No chimney? No problem!

Installing a freestanding stove in your home without a fireplace.

With the development of contemporary home heating systems, the traditional pre-fabricated fireplace and chimney system has taken a back seat as the home's primary source of warmth. But let's face it, a lot of contemporary radiators aren't particularly pleasing to look at and we often find ourselves positioning them as discreetly as possible so as not to detract from our décor schemes. The appeal of a wood burning stove and its warm, inviting flames have continued to drive the popularity of this appliance as an additional source of heat - and subsequent centrepiece - within home interiors. But what happens if your property doesn't have an existing chimney space? Does that mean you can't install a freestanding stove? The answer is no, quite the opposite! Any space has the potential to house a wood burning or multi-fuel stove so read on and discover what you need to consider before making the purchase. 

There are many factors that play a role in determining the suitability of your space for a stove installation. Before considering anything, we highly recommend that you have a registered member of a Competent Person Scheme carry out a full site survey and advise you on the right product. It is a legal requirement that the installation of wood and solid fuel appliances is the subject of notification to your building control body. Alternatively, there are several Competent Person Schemes in the UK, whose members can self-certify on completion as compliant with the requirements of the Building Regulations in England & Wales.



Depending on where you're planning to site your stove, you will need to consider where the flue will exit the building and whether you want it to run internally as an extended feature of the stove, or on the outside of the building. Depending on your room's architectural structure, there are many part options including various lengths, bends, supports and flashings to connect your stove to a safe termination point (the place at which the flue exits the building's structure). The minimum chimney height recommended for wood burning and multi fuel appliances is 4.5 m from the top of the appliance to the top of the chimney.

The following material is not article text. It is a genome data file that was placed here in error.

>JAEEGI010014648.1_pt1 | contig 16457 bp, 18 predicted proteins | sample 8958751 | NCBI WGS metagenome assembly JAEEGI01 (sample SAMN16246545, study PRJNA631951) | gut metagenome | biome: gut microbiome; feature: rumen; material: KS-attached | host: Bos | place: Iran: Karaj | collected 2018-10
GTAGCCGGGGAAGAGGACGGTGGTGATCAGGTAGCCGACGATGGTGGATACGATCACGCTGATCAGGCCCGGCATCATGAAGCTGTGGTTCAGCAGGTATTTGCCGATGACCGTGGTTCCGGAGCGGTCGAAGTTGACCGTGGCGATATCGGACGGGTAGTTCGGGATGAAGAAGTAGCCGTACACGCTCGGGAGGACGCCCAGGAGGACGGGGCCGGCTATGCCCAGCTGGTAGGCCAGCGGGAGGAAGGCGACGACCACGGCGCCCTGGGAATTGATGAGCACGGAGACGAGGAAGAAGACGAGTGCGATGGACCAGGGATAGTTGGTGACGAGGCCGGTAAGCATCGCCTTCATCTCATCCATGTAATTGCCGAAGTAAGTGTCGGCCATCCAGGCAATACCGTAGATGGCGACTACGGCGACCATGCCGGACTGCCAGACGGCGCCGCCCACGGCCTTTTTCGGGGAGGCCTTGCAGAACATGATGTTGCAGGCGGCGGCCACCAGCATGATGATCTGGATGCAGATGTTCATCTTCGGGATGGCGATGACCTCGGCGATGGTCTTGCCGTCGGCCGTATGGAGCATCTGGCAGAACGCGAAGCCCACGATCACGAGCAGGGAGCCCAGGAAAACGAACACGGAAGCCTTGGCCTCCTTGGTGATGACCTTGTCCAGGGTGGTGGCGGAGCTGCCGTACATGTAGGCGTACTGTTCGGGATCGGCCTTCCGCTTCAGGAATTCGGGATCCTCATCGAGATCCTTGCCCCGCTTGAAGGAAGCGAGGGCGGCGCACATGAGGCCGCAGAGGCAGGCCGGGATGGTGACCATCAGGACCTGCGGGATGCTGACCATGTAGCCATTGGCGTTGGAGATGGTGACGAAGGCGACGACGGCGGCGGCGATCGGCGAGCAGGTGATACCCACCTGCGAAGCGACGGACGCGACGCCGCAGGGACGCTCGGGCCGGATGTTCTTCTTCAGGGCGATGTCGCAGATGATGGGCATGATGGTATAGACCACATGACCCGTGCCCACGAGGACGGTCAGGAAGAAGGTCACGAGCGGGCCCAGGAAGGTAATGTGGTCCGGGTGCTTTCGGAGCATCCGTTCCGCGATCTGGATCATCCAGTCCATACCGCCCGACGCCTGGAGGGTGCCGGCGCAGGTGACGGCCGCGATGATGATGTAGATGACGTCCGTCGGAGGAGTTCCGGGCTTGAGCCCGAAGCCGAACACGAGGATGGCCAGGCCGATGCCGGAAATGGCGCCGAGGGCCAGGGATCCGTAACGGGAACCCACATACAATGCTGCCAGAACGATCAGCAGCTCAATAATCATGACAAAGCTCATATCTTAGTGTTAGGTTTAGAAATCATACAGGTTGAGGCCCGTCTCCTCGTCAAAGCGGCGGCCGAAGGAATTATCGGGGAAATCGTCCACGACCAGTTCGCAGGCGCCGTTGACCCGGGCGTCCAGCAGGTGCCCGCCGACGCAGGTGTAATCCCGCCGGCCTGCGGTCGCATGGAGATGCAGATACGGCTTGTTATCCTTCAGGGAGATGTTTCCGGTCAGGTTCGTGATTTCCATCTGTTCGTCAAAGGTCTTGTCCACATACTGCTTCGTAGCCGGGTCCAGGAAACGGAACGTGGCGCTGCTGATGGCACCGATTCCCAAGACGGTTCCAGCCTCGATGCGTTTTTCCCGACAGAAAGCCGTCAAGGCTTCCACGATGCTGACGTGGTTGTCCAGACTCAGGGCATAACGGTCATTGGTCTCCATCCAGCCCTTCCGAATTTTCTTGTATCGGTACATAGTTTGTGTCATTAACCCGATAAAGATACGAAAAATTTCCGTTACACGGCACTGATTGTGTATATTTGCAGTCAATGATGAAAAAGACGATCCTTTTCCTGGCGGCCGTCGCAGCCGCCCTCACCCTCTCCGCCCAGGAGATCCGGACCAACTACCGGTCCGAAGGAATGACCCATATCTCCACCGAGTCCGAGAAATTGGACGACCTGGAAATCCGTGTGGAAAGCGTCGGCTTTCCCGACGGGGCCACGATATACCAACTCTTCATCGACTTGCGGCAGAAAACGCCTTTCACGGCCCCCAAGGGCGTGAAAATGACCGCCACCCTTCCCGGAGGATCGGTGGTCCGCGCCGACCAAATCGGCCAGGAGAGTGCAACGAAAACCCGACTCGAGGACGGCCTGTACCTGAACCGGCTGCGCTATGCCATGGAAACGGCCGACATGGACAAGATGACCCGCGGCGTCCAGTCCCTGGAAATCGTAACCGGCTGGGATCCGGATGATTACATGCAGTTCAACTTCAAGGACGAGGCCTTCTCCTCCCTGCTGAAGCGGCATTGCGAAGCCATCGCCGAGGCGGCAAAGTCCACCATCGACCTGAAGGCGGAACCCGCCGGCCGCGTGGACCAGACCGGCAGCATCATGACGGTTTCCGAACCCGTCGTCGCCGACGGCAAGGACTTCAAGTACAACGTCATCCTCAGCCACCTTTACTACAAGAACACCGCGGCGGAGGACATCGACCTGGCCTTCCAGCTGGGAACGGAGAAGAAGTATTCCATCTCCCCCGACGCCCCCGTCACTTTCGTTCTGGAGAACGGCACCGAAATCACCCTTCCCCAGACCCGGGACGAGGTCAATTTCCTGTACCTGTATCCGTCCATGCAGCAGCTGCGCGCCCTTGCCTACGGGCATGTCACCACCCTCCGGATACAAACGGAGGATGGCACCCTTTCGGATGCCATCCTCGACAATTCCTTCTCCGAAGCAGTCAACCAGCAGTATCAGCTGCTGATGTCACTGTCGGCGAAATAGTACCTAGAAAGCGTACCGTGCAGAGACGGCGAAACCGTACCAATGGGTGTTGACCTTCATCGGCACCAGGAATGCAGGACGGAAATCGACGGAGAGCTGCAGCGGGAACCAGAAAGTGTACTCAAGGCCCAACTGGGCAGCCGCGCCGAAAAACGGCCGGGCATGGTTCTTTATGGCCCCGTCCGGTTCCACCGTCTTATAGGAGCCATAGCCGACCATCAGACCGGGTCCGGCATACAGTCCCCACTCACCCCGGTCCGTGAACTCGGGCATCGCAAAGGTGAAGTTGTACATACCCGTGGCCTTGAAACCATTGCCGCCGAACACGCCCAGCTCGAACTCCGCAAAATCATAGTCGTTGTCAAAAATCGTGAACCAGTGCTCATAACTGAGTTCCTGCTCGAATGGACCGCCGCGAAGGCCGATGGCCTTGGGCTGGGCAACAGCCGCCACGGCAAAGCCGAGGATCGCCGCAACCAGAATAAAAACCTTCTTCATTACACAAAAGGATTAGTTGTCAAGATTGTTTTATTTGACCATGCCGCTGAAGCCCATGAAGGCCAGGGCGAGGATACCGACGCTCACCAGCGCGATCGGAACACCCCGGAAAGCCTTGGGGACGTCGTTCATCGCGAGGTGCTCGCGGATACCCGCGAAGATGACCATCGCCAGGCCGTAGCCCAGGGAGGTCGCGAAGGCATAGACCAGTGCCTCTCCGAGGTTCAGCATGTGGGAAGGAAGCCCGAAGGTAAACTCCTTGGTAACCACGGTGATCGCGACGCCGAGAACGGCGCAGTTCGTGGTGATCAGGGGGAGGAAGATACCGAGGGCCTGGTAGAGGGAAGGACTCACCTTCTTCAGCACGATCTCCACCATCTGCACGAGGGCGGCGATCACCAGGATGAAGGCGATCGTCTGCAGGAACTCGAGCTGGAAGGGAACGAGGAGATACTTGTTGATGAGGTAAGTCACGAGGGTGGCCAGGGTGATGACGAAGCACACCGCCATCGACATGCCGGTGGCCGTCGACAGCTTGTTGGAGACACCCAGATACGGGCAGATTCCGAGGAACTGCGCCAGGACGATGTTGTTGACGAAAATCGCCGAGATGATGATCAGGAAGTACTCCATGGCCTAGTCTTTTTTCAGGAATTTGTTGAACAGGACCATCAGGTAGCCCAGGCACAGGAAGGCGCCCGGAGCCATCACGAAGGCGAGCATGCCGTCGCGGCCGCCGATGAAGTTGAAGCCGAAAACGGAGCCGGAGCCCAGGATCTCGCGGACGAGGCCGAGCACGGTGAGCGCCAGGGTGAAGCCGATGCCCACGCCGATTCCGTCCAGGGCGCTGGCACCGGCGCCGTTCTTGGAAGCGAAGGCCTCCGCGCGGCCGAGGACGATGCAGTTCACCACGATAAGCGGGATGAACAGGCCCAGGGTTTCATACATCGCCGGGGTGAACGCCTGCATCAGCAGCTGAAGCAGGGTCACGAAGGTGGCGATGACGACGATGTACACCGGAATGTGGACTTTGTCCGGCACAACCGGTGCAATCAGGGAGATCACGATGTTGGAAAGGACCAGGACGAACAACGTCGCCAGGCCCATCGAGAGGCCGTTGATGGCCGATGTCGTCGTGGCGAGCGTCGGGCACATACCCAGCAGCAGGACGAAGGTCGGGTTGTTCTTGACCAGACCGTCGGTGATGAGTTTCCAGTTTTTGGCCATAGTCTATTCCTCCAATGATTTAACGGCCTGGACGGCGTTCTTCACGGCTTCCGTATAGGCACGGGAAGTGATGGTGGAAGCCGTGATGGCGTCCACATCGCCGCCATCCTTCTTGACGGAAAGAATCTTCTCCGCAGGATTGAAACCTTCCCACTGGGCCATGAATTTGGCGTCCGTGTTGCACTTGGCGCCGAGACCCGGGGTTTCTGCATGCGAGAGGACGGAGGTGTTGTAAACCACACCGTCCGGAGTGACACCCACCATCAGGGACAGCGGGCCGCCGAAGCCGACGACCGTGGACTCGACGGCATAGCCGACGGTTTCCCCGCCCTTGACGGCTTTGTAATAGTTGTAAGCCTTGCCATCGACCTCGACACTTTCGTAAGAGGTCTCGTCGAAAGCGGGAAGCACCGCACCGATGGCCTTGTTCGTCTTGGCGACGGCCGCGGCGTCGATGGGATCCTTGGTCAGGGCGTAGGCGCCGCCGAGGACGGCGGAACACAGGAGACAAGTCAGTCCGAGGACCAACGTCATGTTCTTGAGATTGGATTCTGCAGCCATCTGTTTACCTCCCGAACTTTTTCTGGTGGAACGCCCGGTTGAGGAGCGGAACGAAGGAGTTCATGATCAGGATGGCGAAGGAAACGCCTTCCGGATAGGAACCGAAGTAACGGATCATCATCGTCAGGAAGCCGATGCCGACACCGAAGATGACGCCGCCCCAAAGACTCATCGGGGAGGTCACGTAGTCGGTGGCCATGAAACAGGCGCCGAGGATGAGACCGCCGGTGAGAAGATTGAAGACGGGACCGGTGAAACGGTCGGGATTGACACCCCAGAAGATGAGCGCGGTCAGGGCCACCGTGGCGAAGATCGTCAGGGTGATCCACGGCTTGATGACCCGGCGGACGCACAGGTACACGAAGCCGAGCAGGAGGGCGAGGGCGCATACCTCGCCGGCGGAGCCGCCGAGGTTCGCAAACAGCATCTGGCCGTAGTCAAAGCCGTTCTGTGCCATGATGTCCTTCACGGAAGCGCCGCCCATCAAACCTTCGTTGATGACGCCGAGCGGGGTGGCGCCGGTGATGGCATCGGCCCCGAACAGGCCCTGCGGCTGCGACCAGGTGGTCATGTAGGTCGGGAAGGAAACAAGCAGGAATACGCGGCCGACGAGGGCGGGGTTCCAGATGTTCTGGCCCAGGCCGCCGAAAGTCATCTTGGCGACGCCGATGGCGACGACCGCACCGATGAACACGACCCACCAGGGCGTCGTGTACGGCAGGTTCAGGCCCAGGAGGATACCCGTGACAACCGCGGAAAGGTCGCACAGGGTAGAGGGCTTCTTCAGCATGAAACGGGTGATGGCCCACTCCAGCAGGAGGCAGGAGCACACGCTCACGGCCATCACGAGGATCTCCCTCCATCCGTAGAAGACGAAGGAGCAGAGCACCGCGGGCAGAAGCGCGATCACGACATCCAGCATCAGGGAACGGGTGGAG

You will need to check that the termination point material is suitable for the flue and flashing kit to be fitted; wood, metal and brick would be ideal, but for obvious reasons, glass and plastic would not. We often get asked if it's possible to install a stove into a conservatory - the answer is yes, howeveryou'll need to replace a section of the glass with an appropriate panel to accommodate the flue exiting the structure.

Twin-Wall Flue:

With the actual flue itself, a twin-wall insulated system is a must, rather than a single, skinned flue pipe. This stainless steel, dual-pipe construction is separated by a layer of high-grade insulation, which ensures that the exterior wall does not get hot enough to cause damage to the surrounding structure or people that come into contact with it. This type of flue is used when a stove is fitted into a structure that has no masonry chimney, and as a result can run internally or externally as an exposed flue, depending on preference. All of our stoves come with the option for a rear or top flue outlet, so that you can choose the final look of your wood burner.


Safety should be a primary consideration with regards to shielding the stove’s heat from the surrounding structure, particularly if flammable i.e. wood and fabric. You will need to place the stove on a non-combustible hearth, be it stone or toughened glass, with a minimum thickness of 12mm, (approved appliances only) and ideally extending 300mm in front of the stove doors, the minimum being 225mm.

Minimum Distance / Heat Protection Shields:

Alongside a hearth, the surrounding vertical surfaces will need to be protected from the heat. When it comes to fitting a stove into a pre-existing fireplace opening, there is no legal minimum distance required between the stove and the surrounding material; brickwork or masonry is considered non-combustible and doesn’t carry the fire risks that combustibles have. However, when installing a freestanding wood burner without the protection of a chimney surround, you’ll need to consider its distance to any combustible surfaces around it. The distance between the stove and flammable materials depends on the model and its kW heat output. At Arada, all of our stoves are tested to ascertain this distance. As a minimum, we suggest that no stove is left with less than 150mm at either side and 75mm at the rear in order for it to work effectively. You can purchase non-combustible heat shields, which can be positioned to the back and sides of the stove to provide further protection. Alongside reducing the fire risk, the more space you can provide around your stove, the better the heat will disperse into the room.

Need some good advice for lighting your stove?Quick Start Guide

Written for the first-time stove owner in mind. In just a few easy-to-follow steps, you'll go from a cold, absolute beginner to a cosy master of a great flame in no time! Great advice for stove veterans too!

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Wood Burning Guide

Is your wood fuel as efficient as it ought to be? Need some handy hints about maintaining your stove? Get some good, solid advice on choosing the best fuels for your wood burner with this guide.

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Visit the Burn Well for all the latest news and articles with a focus on responsible wood burning stove ownership. All good, solid advice, no matter which wood burning stove you own.

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Posted by Rebecca Daniels
6th February 2019
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